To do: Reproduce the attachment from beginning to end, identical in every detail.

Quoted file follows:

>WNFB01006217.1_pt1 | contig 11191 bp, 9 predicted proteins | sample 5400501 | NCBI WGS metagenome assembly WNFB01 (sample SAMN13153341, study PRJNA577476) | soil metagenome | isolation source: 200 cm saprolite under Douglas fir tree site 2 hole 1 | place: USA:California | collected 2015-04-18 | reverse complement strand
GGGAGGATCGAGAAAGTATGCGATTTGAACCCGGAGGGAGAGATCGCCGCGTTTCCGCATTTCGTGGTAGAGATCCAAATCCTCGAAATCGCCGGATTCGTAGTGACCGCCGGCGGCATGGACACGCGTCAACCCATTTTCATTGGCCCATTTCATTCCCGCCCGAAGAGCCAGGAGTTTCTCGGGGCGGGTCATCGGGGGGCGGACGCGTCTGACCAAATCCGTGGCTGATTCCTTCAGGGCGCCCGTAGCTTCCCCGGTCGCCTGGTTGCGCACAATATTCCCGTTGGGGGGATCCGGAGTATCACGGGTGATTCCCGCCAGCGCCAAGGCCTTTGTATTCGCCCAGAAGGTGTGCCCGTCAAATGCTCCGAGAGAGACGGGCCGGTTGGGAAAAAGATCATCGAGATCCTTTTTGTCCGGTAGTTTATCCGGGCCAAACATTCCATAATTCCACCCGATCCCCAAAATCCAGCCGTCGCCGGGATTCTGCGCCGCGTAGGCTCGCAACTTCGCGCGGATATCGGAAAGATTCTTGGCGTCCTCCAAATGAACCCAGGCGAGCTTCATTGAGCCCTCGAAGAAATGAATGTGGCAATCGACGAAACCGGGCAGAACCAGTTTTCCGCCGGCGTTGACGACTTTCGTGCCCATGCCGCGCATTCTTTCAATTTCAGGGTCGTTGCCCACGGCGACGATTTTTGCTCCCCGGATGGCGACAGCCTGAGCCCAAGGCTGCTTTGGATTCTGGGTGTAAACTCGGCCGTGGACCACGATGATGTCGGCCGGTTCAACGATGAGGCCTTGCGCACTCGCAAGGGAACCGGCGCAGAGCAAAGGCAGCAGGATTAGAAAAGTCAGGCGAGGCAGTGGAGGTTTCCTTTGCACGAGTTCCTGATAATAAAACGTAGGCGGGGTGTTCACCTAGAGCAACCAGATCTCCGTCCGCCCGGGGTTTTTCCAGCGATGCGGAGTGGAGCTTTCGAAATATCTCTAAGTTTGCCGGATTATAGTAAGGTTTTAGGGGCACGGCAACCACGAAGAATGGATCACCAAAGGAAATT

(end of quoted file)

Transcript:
>WNFB01006217.1_pt1 | contig 11191 bp, 9 predicted proteins | sample 5400501 | NCBI WGS metagenome assembly WNFB01 (sample SAMN13153341, study PRJNA577476) | soil metagenome | isolation source: 200 cm saprolite under Douglas fir tree site 2 hole 1 | place: USA:California | collected 2015-04-18 | reverse complement strand
GGGAGGATCGAGAAAGTATGCGATTTGAACCCGGAGGGAGAGATCGCCGCGTTTCCGCATTTCGTGGTAGAGATCCAAATCCTCGAAATCGCCGGATTCGTAGTGACCGCCGGCGGCATGGACACGCGTCAACCCATTTTCATTGGCCCATTTCATTCCCGCCCGAAGAGCCAGGAGTTTCTCGGGGCGGGTCATCGGGGGGCGGACGCGTCTGACCAAATCCGTGGCTGATTCCTTCAGGGCGCCCGTAGCTTCCCCGGTCGCCTGGTTGCGCACAATATTCCCGTTGGGGGGATCCGGAGTATCACGGGTGATTCCCGCCAGCGCCAAGGCCTTTGTATTCGCCCAGAAGGTGTGCCCGTCAAATGCTCCGAGAGAGACGGGCCGGTTGGGAAAAAGATCATCGAGATCCTTTTTGTCCGGTAGTTTATCCGGGCCAAACATTCCATAATTCCACCCGATCCCCAAAATCCAGCCGTCGCCGGGATTCTGCGCCGCGTAGGCTCGCAACTTCGCGCGGATATCGGAAAGATTCTTGGCGTCCTCCAAATGAACCCAGGCGAGCTTCATTGAGCCCTCGAAGAAATGAATGTGGCAATCGACGAAACCGGGCAGAACCAGTTTTCCGCCGGCGTTGACGACTTTCGTGCCCATGCCGCGCATTCTTTCAATTTCAGGGTCGTTGCCCACGGCGACGATTTTTGCTCCCCGGATGGCGACAGCCTGAGCCCAAGGCTGCTTTGGATTCTGGGTGTAAACTCGGCCGTGGACCACGATGATGTCGGCCGGTTCAACGATGAGGCCTTGCGCACTCGCAAGGGAACCGGCGCAGAGCAAAGGCAGCAGGATTAGAAAAGTCAGGCGAGGCAGTGGAGGTTTCCTTTGCACGAGTTCCTGATAATAAAACGTAGGCGGGGTGTTCACCTAGAGCAACCAGATCTCCGTCCGCCCGGGGTTTTTCCAGCGATGCGGAGTGGAGCTTTCGAAATATCTCTAAGTTTGCCGGATTATAGTAAGGTTTTAGGGGCACGGCAACCACGAAGAATGGATCACCAAAGGAAATT